"Ministers lack a coherent infrastructure plan to revive the economy and are putting tight family budgets under further pressure, the Public Accounts Committee claimed."

8) IS THIS THE LATEST LOBBYING 'SCANDAL'?

From the Mirror:

"David Cameron is today facing a damaging new lobbying row over the Government's flagship £650million cancer drugs fund.

"The fund was set up with taxpayers' cash to provide patients with medicines that have not been approved by NHS watchdog NICE after a vigorous campaign by the Rarer Cancers Foundation... And more than half of the medicines on the fund's priority list are produced by companies which have bankrolled the RCF, a Mirror investigation found.

"GLAXOSMITHKLINE, Pfizer, Novartis, Roche, AstraZeneca, Bayer, Bristol-Meyers Squibb and Celgene have all given large sums to the charity and produce 15 of the 27 drugs on the list that might not otherwise go to NHS patients.

"And a lobbyist who was instrumental in organising the Foundation's campaign, Bill Morgan, later became a Tory special adviser in the Department of Health - which he was helping to run when the fund was set up."

9) LEGISLATING FOR LEVESON, PART 97

The Telegraph is pleased to report the following, on its front page:

"The newspaper industry's proposals for a royal charter on press regulation deserve 'equal consideration' alongside plans drawn up by the Government after the Leveson Inquiry, a senior Tory says today.

"Lord Wakeham, a former Conservative Cabinet minister who chaired the Press Complaints Commission, says campaigners seeking to give politicians a role in the regulation of newspapers were wrong to reject the industry's proposals.

"The newspaper industry last week rejected the Government's plans for press regulation and has submitted a rival proposal for a royal charter to create a system of self–regulation.

"... The Hacked Off campaign group, which wants statutory regulation of the press, has said that the industry plan is not acceptable, and accused it of "defying the will of Parliament".

Writing on the Guardian website, media analyst Claire Enders says she is "sceptical that [the industry's] Charter will get any real support in Parliament. It is further away from what Leveson recommended than anything that has gone before."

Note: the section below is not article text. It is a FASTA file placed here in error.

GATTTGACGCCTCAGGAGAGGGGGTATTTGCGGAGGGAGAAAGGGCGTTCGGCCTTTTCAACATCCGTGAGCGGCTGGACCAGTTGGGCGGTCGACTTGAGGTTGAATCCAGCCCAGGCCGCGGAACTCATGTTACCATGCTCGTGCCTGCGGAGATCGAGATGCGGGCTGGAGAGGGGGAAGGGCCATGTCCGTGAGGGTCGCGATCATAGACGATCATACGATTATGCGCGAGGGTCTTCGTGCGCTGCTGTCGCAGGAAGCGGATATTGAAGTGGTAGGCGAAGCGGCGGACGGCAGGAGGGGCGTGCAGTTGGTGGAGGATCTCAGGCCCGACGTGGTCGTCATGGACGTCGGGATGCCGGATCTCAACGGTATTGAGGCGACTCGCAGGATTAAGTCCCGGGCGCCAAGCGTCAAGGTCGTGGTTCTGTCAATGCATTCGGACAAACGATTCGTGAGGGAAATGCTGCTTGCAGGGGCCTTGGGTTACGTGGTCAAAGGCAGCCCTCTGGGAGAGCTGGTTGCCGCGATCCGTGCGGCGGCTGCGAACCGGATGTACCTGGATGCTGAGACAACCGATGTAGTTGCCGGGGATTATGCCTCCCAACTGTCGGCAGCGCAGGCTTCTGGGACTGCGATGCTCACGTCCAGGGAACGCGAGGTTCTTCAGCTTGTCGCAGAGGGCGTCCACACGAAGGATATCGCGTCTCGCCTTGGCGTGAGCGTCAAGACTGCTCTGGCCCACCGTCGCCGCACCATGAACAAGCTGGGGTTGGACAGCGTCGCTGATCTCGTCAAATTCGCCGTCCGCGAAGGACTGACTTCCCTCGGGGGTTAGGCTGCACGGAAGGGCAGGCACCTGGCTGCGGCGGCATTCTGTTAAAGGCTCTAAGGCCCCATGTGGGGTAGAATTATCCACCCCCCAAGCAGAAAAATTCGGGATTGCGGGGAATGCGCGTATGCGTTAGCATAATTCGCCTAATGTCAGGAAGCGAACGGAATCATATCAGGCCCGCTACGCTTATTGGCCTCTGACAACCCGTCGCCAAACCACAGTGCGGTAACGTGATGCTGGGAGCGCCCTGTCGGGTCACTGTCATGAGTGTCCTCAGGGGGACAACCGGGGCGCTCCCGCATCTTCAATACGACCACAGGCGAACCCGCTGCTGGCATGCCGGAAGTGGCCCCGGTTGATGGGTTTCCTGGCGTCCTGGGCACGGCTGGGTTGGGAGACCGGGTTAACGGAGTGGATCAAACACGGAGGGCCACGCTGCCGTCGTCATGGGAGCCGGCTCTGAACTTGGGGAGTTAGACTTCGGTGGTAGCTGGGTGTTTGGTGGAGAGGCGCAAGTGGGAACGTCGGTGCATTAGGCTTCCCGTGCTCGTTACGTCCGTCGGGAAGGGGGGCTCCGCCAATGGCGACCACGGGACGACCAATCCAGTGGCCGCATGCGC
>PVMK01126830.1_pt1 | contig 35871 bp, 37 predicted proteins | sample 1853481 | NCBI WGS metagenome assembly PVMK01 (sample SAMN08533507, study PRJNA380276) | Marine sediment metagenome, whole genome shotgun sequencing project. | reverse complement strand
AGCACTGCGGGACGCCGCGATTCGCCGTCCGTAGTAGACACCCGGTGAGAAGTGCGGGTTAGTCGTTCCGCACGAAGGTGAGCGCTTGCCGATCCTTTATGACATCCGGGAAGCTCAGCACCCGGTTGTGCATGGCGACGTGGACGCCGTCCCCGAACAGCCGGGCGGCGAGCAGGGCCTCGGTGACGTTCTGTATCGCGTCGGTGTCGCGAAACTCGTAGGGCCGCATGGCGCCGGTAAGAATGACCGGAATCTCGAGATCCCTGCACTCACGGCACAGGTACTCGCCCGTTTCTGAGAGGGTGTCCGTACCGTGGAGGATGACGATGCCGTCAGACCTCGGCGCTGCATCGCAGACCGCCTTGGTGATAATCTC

10) DOWNING STREET WOOS TW*TS

From the Guardian front page:

"Asked in 2009 why he didn't use Twitter, David Cameron famously responded 'too many twits might make a twat'. Four years later, Number 10 is attempting to move more rapidly into the digital future with a Twitter strategy that includes handing out 'Twitter exclusives' to favoured journalists for release before they are officially announced by ministers.

"In a tactic reminiscent of the BBC satire The Thick of It, Twitter is also being used to try to quash negative stories before they gain currency in a news cycle where every second counts.

"'Every minute that passes the poison is spreading into the system to all sorts of roots and you need to find a way to cauterize that very, very quickly,' said a senior No 10 source."

PUBLIC OPINION WATCH

From yesterday's Sunday Times/YouGov poll:

Labour 40

Conservatives 31

Lib Dems 11

Ukip 11

That would give Labour a majority of 96.

140 CHARACTERS OR LESS

@Nigel_Farage It's a bit rich of Ken Clarke to call UKIP 'clowns' when he wanted us to join the euro... #economicsuicide

@frankieboyle UKIP seem to have a nostalgia for old fashioned supportive British communities.Those still exist, it's just that they're Muslim & Sikh.

@LordAshcroft Lynton Crosby becoming the story. Dirty linen/public. Whatever the merits not good for the Tories.

900 WORDS OR MORE

Boris Johnson, writing in the Telegraph, says: "Far from being bad news, the rise of Ukip is actually a good sign for the Conservative Party."

Tim Montgomerie, writing in the Times, says: "If the Conservatives are to have a chance in the coming elections, the Prime Minister needs a grittier message."

Owen Jones, writing in the Independent, says: "Don't be fooled: Iain Duncan Smith’s attack on pensioners is really an attack on all of us."

Got something you want to share? Please send any stories/tips/quotes/pix/plugs/gossip to Mehdi Hasan (mehdi.hasan@huffingtonpost.com) or Ned Simons (ned.simons@huffingtonpost.com). You can also follow us on Twitter: @mehdirhasan, @nedsimons and @huffpostukpol